Late summer in the garden at Elizabeth Farm is a time of fullness and plenty. Bunches of sweet black Isabella grapes hang from a vine rambling along the sun-warmed kitchen wing. Out in the garden, the last of the gardenias sweeten the heavy morning air. The plumbago is a blue so electric it seems to cast its own shadows. And at either end of the long verandah, morning glory and Chilean jasmine twine up the iron latticework.

Amid all these old-fashioned favourites, the undoubted star of the show is the crepe myrtle (Lagerstroemia indica) – a frilly splash of lurid pink against the yellow sandstone of John and Elizabeth Macarthur’s late 18th-century homestead. Crepe myrtles are usually small trees, but this magnificent specimen may be a centenarian; it’s likely to have been planted by the Swann family, who lived at Elizabeth Farm from 1905.

Most crepe myrtles you’ll find in gardens and nurseries these days are the ‘Indian Summer’ varieties developed in the United States from the 1950s; they include the popular, white-flowered ‘Natchez’. But many of the mature crepe myrtles lining Sydney’s streets – trees planted as seedlings between the 1940s and 60s – are cultivars developed in Sydney and Brisbane by Australia’s local nursery industry.

Director of Heritage Ian Innes is a self-described crepe myrtle ‘fanatic’. He delights in spotting these older cultivars in and around the city. ‘If you look around the northern suburbs – Chatswood, Epping, Eastwood, Ermington – or out west, Parramatta and Windsor way, there is a surprising diversity of coloured forms, size and habit, and bark patterning.

‘Driving around Parramatta, Ermington and Dundas yesterday morning, it seemed there was a crepe myrtle in every second garden, making a big gaudy splash.’

The crepe myrtle at Elizabeth Farm is a particular favourite. ‘The deep carmine flowers represent what was then only a fairly limited colour range. It’s a harsh colour, not nearly as tasteful as more modern introductions, which is why I like it.’

Modern, single-trunked cultivars such as ‘Natchez’ are very often a hybrid of the Chinese crepe myrtle, L. indica, and the Japanese form, L. fauriei. Older trees, like the one at Elizabeth Farm, are more often cultivars of L. indica. If left to their own devices, they grow into big, messy, multi-stemmed shrubs. Horticultural coordinator Todd Stark says the crepe myrtles at the Field of Mars cemetery in Ryde are among the most spectacular he’s seen – and to his knowledge have never been pruned.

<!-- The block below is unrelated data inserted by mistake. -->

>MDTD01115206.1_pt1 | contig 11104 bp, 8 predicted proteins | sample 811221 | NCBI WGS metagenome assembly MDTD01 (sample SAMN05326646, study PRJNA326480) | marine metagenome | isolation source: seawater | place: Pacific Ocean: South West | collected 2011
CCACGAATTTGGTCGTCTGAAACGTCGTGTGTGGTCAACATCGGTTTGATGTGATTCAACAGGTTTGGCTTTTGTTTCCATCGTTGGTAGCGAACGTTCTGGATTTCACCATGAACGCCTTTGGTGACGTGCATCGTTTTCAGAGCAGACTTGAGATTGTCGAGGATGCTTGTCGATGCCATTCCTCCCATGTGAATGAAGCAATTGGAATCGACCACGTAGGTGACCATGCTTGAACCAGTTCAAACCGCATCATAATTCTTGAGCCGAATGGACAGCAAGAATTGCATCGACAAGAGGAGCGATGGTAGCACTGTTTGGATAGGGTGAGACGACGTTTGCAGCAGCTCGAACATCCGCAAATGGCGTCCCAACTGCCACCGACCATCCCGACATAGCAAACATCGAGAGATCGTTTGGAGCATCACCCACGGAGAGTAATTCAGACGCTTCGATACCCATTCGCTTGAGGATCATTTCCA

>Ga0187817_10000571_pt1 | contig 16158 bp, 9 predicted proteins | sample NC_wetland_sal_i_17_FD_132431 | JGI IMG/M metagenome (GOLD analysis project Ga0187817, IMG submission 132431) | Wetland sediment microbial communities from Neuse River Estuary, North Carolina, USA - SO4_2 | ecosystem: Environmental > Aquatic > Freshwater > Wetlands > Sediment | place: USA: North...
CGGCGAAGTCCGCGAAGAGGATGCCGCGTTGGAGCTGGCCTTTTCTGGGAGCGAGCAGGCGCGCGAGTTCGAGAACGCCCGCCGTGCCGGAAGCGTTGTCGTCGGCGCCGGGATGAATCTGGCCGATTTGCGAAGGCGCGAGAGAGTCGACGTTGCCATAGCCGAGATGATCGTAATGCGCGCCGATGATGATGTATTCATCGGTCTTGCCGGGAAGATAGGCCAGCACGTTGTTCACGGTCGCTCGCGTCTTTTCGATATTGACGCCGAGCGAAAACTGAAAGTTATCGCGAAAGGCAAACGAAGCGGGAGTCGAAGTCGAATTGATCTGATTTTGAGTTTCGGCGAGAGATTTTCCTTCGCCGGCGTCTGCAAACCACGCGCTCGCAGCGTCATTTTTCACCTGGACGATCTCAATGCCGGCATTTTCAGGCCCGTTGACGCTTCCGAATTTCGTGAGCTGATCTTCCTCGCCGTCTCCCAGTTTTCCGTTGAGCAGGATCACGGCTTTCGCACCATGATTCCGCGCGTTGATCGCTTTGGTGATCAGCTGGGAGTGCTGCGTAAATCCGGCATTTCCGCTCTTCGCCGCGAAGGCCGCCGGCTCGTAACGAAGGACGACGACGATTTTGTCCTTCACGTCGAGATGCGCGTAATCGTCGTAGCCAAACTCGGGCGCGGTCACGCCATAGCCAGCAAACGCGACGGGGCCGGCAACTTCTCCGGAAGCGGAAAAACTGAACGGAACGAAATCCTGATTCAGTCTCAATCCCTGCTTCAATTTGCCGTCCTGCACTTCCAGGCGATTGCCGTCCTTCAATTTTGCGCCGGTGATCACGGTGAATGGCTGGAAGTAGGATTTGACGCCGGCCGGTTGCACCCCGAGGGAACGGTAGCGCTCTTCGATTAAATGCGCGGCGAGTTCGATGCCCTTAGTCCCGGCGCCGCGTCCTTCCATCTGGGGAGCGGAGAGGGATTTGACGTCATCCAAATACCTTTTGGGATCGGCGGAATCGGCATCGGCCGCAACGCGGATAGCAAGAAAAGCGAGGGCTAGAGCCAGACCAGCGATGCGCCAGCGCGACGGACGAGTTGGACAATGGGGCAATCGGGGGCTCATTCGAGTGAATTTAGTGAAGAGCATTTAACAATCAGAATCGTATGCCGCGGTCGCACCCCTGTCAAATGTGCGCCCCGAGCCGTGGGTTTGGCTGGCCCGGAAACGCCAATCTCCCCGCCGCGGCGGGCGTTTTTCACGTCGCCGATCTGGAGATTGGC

A colonial favourite worth reintroducing? Ian thinks so. ‘Despite the fact that it gets some mildew on the foliage in warm humid months, it is an incredibly tough little tree. Crepe myrtles will grow in light sandy soil, but they seem to actually revel in heavy clay.

‘The trees become quite beautiful in their shape and form, long after the flowers have finished. Add the flaking coloured bark and good autumn colour and you have the perfect small tree for home gardens.’

Flowering crepe myrtle and bamboo

Crepe myrtle in the garden at Elizabeth Farm. Photo Helen Curran © Sydney Living Museums

One of the most beautiful flowering plants possible to see when in full bloom is the Lagerstromia indica …, a native of China. It grows and blooms freely in warm coastal districts. Occasionally some fine plants may be seen in old gardens.

Sydney Mail and New South Wales Advertiser, 24 March 1894

Crepe myrtle flowers against the tree’s patterned bark

Crepe myrtle flowers against the tree’s patterned bark. Photo Helen Curran © Sydney Living Museums

Late summer in the garden at Elizabeth Farm

A hedge of flowering plumbago against a colonial bungalow

Flowering plumbago and crepe myrtle on a late summer morning in the garden at Elizabeth Farm. Photo Ian Innes © Sydney Living Museums

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About the Author

Photograph of Helen Curran, assistant curator at Sydney Living Museums
Helen Curran
Former Assistant Curator
Helen was Sydney Living Museums’ dedicated gardens...